The 38-year-old registered nurse at a Manhattan hospital was nearing the end of his shift Sunday morning when he stepped toward the building’s ambulance bay.
There, a giant refrigerator truck was sitting, ready to carry away those who had died from complications of COVID-19. He walked up to the truck, opened the latch, and snapped a picture.
“I took it to show to people,” said the emergency room nurse. “It is the ghastly reality of what we deal with and where some of us have ended up already.” He asked that neither he nor his hospital be identified for fear of repercussions. BuzzFeed News altered the image to blur the names of the deceased.
Earlier Saturday night, he had sat with a patient and held her hand as she took her last breath. Now, her body lay inside the truck.
“I never had the patience to sit with somebody I’d just met until they took their last breath. But I really liked this lady’s cardigan and pajamas so I decided to stay and get to know her a little,” he said over text message. “Her hair was elegantly done with a sharp, meticulous clip and casually pulled up with a bandana that matched her house clothes. Perhaps if she’d covered her face with it instead, she wouldn’t have ended up here in the first place. But she didn’t die alone.”
One of the many unique horrors of the coronavirus is that its victims are frequently forced to die alone, isolated from relatives and friends, because of its high infection rate.
The nurse’s patient was 71 and otherwise healthy. He described how she gasped for air as she died. He said she had tested positive about a week ago and was sent home, only to return on Saturday with shortness of breath. She asked not to be intubated and died overnight.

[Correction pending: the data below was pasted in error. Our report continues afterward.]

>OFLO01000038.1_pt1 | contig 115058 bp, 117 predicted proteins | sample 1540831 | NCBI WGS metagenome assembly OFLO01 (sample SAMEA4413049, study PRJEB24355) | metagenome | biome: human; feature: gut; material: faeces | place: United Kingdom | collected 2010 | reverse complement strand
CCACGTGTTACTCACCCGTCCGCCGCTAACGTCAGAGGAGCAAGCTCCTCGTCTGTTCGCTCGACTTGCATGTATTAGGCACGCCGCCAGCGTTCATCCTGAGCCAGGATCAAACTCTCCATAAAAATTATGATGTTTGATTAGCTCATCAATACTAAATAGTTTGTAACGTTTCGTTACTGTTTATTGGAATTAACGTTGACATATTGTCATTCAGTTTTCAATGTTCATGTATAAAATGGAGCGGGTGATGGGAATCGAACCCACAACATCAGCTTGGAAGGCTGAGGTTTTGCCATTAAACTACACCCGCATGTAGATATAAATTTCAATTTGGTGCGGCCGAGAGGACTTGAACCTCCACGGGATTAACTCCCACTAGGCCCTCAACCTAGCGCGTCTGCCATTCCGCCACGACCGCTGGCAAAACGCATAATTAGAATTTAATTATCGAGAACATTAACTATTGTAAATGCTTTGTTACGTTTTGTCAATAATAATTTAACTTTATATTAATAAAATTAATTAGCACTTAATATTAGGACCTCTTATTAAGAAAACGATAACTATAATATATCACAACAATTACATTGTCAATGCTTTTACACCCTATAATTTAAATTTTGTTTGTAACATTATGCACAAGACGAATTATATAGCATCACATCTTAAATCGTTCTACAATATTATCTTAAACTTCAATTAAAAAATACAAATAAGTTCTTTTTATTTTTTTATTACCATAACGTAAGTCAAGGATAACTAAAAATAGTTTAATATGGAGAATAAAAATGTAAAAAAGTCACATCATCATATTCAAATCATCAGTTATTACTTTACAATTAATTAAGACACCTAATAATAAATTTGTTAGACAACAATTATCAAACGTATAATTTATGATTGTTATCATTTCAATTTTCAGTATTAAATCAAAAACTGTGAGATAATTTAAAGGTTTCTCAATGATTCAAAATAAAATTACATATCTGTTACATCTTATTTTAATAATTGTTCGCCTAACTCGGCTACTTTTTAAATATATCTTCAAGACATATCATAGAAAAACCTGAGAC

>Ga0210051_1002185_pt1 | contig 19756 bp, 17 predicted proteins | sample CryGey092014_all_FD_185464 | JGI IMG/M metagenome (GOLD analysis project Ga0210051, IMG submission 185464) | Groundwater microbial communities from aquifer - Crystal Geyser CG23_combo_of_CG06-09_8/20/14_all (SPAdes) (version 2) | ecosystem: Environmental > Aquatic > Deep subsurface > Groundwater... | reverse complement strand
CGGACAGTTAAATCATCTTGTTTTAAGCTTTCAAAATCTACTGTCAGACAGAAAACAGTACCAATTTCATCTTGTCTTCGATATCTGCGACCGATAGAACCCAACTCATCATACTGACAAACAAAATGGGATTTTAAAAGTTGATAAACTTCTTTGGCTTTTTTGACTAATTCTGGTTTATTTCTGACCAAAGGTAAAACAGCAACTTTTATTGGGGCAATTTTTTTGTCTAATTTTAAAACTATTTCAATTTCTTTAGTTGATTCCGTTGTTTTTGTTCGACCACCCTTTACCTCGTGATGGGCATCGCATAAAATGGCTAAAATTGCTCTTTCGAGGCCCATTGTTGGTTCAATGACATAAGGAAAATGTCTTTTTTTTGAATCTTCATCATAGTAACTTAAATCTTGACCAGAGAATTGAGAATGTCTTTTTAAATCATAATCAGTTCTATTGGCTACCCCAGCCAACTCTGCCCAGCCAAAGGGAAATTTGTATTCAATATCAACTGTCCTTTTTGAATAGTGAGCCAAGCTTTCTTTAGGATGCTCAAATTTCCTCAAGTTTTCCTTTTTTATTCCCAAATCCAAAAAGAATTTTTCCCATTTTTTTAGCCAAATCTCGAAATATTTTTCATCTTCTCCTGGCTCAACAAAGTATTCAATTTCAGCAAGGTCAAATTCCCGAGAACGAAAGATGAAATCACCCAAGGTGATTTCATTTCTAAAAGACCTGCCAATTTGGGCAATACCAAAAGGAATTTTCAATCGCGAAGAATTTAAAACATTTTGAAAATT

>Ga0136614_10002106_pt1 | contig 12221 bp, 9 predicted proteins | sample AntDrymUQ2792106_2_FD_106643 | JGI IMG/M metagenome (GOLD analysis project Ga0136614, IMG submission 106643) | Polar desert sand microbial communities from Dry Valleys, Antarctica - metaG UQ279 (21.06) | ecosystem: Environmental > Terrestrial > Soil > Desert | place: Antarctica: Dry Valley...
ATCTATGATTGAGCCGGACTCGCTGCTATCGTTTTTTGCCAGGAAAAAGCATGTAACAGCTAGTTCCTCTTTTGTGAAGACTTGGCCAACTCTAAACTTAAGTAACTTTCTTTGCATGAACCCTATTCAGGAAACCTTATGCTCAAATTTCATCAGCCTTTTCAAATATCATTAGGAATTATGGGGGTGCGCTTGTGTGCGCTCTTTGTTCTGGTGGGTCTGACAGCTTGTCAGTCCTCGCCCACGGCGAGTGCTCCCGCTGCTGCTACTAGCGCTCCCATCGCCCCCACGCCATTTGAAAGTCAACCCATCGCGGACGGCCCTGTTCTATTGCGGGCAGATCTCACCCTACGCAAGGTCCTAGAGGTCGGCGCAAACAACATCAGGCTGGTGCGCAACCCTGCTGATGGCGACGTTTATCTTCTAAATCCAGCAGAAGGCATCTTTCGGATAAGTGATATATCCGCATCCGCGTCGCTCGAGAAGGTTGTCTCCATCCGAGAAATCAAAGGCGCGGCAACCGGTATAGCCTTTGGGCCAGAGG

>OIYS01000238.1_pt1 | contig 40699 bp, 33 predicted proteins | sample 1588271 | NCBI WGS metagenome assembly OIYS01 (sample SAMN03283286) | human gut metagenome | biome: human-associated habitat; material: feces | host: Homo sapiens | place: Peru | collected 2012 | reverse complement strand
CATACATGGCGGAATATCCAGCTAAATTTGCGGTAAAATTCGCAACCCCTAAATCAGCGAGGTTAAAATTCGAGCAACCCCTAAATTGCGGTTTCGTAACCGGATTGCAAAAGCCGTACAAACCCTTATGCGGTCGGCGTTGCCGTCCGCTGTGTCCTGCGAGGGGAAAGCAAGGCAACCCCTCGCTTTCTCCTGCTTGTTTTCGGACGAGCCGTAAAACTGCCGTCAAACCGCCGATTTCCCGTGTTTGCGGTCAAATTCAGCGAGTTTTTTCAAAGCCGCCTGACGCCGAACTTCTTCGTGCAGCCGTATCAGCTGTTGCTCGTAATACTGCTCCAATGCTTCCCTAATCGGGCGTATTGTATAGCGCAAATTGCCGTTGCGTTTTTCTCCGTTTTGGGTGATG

As of Saturday night in New York City, 672 people are known to have died from COVID-19 since the coronavirus outbreak began, with well over 30,000 known to be infected. Hospitals around the city are stretched to the limit, handling a constant influx of patients while running dangerously low on personal protective equipment like masks and gowns for doctors and nurses.
The nurse described a horrific Catch-22. “If we are covid positive, we are expected to work for as long as we are asymptomatic. However we cannot get tested unless we are symptomatic,” he said. “They don’t want to test us because, at the rates we are exposed, we are likely all sick and we don’t know it.”
“We are rationed personal protective equipment to absurdity,” the nurse said. He said they were given “one disposable mask and one disposable gown that we must sign out for, that is expected to be used for five 12-hour shifts before they will be replaced.”
Gov. Andrew Cuomo has pledged to deliver more supplies for doctors and nurses, and said his office was “actively looking into” whether CDC guidelines on their use were sufficient. The nurse described a chaotic situation at his hospital, with ever-changing rules. “Everything changes from day to day at work,” he said. “They are scrambling to figure out what to do as we go.”
“A week ago we were instructed to take off our masks at work. Now we are being instructed to wear them at all times because so many of us are testing positive.”
Texting on Sunday morning, he said he had to go to sleep, because another long shift awaited him. He couldn’t get the images of the truck out of his head.
“Maybe as a Jew i relate it to all of the Holocaust footage because that’s my only point of reference for such an image of humans,” he said. “[N]ever seen something quite like it.”